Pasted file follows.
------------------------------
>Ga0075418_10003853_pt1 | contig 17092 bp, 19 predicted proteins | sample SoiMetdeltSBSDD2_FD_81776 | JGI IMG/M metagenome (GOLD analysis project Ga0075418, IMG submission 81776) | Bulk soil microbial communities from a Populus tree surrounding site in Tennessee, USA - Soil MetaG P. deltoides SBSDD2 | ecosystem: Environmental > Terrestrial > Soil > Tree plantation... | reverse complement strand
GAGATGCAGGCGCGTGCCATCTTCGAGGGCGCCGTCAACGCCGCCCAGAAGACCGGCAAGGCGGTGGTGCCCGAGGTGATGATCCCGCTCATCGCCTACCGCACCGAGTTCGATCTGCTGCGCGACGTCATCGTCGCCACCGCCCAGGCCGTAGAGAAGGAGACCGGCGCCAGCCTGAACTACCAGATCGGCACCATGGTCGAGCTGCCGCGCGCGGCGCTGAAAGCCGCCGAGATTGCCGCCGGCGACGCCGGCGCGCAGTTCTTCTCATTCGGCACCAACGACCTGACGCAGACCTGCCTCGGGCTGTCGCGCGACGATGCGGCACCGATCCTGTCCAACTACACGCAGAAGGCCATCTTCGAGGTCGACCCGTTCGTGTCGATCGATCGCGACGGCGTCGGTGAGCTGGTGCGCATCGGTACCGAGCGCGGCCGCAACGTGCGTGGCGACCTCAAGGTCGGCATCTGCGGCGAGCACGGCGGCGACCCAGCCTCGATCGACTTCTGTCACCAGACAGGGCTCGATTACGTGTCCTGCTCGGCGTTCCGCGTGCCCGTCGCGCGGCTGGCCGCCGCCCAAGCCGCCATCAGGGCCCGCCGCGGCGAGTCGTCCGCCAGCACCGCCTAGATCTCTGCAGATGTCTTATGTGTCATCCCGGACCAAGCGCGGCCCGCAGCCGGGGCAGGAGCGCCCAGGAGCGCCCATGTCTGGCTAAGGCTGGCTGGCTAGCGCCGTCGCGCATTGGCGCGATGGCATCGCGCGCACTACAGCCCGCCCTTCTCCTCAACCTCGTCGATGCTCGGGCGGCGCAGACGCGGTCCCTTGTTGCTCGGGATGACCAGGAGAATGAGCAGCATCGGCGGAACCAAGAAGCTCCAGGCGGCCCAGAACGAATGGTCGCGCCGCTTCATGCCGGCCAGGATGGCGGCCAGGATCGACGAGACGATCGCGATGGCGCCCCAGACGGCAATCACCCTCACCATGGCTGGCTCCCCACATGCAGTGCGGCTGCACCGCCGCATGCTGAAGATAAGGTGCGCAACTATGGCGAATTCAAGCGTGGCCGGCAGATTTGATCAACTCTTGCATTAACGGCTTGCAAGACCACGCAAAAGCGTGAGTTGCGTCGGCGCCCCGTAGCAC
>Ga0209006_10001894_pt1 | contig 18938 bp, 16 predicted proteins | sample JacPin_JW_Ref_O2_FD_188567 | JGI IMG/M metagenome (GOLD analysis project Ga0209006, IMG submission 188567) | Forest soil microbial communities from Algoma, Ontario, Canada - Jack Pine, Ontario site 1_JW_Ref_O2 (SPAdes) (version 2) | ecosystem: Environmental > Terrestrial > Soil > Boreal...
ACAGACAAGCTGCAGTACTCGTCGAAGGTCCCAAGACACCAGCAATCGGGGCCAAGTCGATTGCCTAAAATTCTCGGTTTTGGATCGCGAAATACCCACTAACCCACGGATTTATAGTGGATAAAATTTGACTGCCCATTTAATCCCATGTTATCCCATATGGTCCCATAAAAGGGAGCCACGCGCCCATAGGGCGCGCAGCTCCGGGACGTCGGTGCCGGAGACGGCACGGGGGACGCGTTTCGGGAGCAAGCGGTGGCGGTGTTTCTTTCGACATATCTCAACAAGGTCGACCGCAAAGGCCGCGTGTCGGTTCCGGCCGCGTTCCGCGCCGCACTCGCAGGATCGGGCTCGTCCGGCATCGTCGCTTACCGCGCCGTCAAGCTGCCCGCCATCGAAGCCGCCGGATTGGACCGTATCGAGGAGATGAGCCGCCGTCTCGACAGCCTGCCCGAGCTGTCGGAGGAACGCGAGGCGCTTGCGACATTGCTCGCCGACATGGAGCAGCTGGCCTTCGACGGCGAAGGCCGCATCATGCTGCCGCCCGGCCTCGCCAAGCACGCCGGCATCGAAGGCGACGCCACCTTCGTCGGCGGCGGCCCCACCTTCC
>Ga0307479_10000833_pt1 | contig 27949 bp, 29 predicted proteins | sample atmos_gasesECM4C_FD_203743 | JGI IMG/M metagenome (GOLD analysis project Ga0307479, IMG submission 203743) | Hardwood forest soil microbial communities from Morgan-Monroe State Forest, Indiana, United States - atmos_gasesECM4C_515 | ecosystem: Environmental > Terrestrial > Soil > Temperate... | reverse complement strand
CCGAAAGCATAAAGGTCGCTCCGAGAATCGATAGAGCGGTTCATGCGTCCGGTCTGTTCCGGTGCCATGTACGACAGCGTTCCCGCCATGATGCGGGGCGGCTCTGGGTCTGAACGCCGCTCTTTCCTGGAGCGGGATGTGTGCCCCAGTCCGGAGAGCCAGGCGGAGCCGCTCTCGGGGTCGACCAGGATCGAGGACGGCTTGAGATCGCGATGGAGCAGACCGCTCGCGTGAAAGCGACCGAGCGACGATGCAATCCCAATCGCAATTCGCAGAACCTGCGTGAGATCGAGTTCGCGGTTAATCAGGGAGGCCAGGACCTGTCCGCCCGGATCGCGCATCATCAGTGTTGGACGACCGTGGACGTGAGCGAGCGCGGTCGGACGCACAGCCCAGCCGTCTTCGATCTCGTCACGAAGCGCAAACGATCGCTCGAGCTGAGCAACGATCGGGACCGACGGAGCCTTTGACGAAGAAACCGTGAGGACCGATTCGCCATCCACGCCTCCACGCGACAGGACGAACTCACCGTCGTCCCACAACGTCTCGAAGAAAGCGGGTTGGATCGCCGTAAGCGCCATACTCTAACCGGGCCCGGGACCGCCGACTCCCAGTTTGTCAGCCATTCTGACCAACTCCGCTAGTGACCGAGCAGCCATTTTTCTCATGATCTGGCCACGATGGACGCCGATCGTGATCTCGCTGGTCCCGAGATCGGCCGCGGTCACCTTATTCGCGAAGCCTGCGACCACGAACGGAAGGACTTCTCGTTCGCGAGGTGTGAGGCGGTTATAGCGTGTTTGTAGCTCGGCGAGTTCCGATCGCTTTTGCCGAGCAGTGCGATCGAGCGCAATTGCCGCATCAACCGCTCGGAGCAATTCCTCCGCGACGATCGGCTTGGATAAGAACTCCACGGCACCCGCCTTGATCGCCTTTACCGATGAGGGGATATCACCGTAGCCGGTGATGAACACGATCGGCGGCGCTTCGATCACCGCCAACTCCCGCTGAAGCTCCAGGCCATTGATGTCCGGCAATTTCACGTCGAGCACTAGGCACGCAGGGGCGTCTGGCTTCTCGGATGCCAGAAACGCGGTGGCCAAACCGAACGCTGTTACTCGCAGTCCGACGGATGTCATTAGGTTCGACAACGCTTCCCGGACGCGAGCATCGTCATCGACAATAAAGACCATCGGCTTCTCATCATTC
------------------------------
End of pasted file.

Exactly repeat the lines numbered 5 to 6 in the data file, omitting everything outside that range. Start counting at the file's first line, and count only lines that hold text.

>Ga0307479_10000833_pt1 | contig 27949 bp, 29 predicted proteins | sample atmos_gasesECM4C_FD_203743 | JGI IMG/M metagenome (GOLD analysis project Ga0307479, IMG submission 203743) | Hardwood forest soil microbial communities from Morgan-Monroe State Forest, Indiana, United States - atmos_gasesECM4C_515 | ecosystem: Environmental > Terrestrial > Soil > Temperate... | reverse complement strand
CCGAAAGCATAAAGGTCGCTCCGAGAATCGATAGAGCGGTTCATGCGTCCGGTCTGTTCCGGTGCCATGTACGACAGCGTTCCCGCCATGATGCGGGGCGGCTCTGGGTCTGAACGCCGCTCTTTCCTGGAGCGGGATGTGTGCCCCAGTCCGGAGAGCCAGGCGGAGCCGCTCTCGGGGTCGACCAGGATCGAGGACGGCTTGAGATCGCGATGGAGCAGACCGCTCGCGTGAAAGCGACCGAGCGACGATGCAATCCCAATCGCAATTCGCAGAACCTGCGTGAGATCGAGTTCGCGGTTAATCAGGGAGGCCAGGACCTGTCCGCCCGGATCGCGCATCATCAGTGTTGGACGACCGTGGACGTGAGCGAGCGCGGTCGGACGCACAGCCCAGCCGTCTTCGATCTCGTCACGAAGCGCAAACGATCGCTCGAGCTGAGCAACGATCGGGACCGACGGAGCCTTTGACGAAGAAACCGTGAGGACCGATTCGCCATCCACGCCTCCACGCGACAGGACGAACTCACCGTCGTCCCACAACGTCTCGAAGAAAGCGGGTTGGATCGCCGTAAGCGCCATACTCTAACCGGGCCCGGGACCGCCGACTCCCAGTTTGTCAGCCATTCTGACCAACTCCGCTAGTGACCGAGCAGCCATTTTTCTCATGATCTGGCCACGATGGACGCCGATCGTGATCTCGCTGGTCCCGAGATCGGCCGCGGTCACCTTATTCGCGAAGCCTGCGACCACGAACGGAAGGACTTCTCGTTCGCGAGGTGTGAGGCGGTTATAGCGTGTTTGTAGCTCGGCGAGTTCCGATCGCTTTTGCCGAGCAGTGCGATCGAGCGCAATTGCCGCATCAACCGCTCGGAGCAATTCCTCCGCGACGATCGGCTTGGATAAGAACTCCACGGCACCCGCCTTGATCGCCTTTACCGATGAGGGGATATCACCGTAGCCGGTGATGAACACGATCGGCGGCGCTTCGATCACCGCCAACTCCCGCTGAAGCTCCAGGCCATTGATGTCCGGCAATTTCACGTCGAGCACTAGGCACGCAGGGGCGTCTGGCTTCTCGGATGCCAGAAACGCGGTGGCCAAACCGAACGCTGTTACTCGCAGTCCGACGGATGTCATTAGGTTCGACAACGCTTCCCGGACGCGAGCATCGTCATCGACAATAAAGACCATCGGCTTCTCATCATTC